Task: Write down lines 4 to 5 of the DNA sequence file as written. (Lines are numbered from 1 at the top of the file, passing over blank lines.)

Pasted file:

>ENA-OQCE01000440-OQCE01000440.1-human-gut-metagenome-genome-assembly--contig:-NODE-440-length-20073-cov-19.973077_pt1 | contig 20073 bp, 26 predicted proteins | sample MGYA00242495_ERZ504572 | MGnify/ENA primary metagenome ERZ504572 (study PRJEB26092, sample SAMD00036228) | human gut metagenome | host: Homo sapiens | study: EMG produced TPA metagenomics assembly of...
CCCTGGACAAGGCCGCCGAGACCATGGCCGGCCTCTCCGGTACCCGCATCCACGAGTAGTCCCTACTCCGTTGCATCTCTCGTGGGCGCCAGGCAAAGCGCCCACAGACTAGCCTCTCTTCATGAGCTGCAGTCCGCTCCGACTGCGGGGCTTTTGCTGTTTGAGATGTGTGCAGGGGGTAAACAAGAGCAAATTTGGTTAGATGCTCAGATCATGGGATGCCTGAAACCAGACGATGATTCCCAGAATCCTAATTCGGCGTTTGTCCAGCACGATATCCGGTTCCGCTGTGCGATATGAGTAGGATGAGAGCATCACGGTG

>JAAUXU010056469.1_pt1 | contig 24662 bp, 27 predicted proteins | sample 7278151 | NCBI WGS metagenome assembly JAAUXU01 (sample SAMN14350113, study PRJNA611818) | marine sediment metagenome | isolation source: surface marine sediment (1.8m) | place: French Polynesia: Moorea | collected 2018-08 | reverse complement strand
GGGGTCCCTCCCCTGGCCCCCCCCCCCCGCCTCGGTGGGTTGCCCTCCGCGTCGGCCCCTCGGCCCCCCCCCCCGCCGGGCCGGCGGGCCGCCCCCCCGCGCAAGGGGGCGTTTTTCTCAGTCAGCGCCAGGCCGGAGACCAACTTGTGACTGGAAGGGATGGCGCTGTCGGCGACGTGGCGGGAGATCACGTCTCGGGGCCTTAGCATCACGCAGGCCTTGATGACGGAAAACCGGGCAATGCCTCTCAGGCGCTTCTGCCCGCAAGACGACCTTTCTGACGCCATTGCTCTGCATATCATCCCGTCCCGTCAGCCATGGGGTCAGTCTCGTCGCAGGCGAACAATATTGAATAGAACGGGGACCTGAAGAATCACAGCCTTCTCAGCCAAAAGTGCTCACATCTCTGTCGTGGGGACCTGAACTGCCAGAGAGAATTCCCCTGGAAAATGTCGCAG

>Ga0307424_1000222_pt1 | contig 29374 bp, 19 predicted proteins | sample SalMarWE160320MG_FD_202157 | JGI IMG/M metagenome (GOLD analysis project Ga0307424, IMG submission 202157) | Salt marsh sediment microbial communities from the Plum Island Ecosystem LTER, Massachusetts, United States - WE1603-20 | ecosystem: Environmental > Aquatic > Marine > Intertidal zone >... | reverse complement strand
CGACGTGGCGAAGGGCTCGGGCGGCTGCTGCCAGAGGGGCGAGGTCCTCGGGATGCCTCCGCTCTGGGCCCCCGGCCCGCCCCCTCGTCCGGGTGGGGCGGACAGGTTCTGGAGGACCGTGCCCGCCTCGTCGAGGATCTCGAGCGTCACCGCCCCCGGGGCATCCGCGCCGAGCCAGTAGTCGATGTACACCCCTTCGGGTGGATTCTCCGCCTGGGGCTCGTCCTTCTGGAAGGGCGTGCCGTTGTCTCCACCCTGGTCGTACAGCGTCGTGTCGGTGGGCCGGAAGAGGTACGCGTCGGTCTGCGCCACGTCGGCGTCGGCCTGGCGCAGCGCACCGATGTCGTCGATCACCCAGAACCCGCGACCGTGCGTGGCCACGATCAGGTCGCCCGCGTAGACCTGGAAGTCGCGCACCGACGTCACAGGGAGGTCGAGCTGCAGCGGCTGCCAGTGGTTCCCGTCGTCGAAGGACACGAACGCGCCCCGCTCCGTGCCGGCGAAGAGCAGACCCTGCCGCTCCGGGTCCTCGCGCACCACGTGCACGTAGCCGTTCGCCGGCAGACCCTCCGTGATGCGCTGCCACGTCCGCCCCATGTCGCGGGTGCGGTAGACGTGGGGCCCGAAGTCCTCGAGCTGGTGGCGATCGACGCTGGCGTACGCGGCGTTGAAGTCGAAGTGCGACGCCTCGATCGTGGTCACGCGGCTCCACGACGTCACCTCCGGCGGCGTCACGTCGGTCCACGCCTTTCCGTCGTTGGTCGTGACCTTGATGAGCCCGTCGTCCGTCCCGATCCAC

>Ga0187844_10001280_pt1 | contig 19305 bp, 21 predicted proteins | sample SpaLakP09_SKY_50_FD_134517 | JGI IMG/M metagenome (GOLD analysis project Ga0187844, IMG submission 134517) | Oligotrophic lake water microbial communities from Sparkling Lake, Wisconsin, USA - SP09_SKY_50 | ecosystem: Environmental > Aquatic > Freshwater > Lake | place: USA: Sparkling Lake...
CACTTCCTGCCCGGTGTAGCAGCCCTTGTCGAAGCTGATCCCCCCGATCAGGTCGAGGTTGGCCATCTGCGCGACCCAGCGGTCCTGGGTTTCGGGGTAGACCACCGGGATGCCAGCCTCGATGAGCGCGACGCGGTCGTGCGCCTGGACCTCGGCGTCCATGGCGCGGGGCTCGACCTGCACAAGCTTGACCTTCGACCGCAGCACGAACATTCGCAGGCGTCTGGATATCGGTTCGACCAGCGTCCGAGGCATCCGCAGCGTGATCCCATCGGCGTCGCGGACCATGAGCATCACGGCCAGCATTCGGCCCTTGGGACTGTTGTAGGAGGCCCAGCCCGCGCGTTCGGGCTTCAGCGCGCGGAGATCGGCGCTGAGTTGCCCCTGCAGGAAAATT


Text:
GGGGTCCCTCCCCTGGCCCCCCCCCCCCGCCTCGGTGGGTTGCCCTCCGCGTCGGCCCCTCGGCCCCCCCCCCCGCCGGGCCGGCGGGCCGCCCCCCCGCGCAAGGGGGCGTTTTTCTCAGTCAGCGCCAGGCCGGAGACCAACTTGTGACTGGAAGGGATGGCGCTGTCGGCGACGTGGCGGGAGATCACGTCTCGGGGCCTTAGCATCACGCAGGCCTTGATGACGGAAAACCGGGCAATGCCTCTCAGGCGCTTCTGCCCGCAAGACGACCTTTCTGACGCCATTGCTCTGCATATCATCCCGTCCCGTCAGCCATGGGGTCAGTCTCGTCGCAGGCGAACAATATTGAATAGAACGGGGACCTGAAGAATCACAGCCTTCTCAGCCAAAAGTGCTCACATCTCTGTCGTGGGGACCTGAACTGCCAGAGAGAATTCCCCTGGAAAATGTCGCAG

>Ga0307424_1000222_pt1 | contig 29374 bp, 19 predicted proteins | sample SalMarWE160320MG_FD_202157 | JGI IMG/M metagenome (GOLD analysis project Ga0307424, IMG submission 202157) | Salt marsh sediment microbial communities from the Plum Island Ecosystem LTER, Massachusetts, United States - WE1603-20 | ecosystem: Environmental > Aquatic > Marine > Intertidal zone >... | reverse complement strand